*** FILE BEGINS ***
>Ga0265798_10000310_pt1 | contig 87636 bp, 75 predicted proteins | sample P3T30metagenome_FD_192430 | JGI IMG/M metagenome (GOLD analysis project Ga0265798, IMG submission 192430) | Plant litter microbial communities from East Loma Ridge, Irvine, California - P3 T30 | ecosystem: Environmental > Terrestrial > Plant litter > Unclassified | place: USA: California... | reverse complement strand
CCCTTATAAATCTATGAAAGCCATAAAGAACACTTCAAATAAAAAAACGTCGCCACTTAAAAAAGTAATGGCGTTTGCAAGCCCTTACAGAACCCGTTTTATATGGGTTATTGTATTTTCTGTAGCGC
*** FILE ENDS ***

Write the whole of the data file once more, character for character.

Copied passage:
>Ga0265798_10000310_pt1 | contig 87636 bp, 75 predicted proteins | sample P3T30metagenome_FD_192430 | JGI IMG/M metagenome (GOLD analysis project Ga0265798, IMG submission 192430) | Plant litter microbial communities from East Loma Ridge, Irvine, California - P3 T30 | ecosystem: Environmental > Terrestrial > Plant litter > Unclassified | place: USA: California... | reverse complement strand
CCCTTATAAATCTATGAAAGCCATAAAGAACACTTCAAATAAAAAAACGTCGCCACTTAAAAAAGTAATGGCGTTTGCAAGCCCTTACAGAACCCGTTTTATATGGGTTATTGTATTTTCTGTAGCGC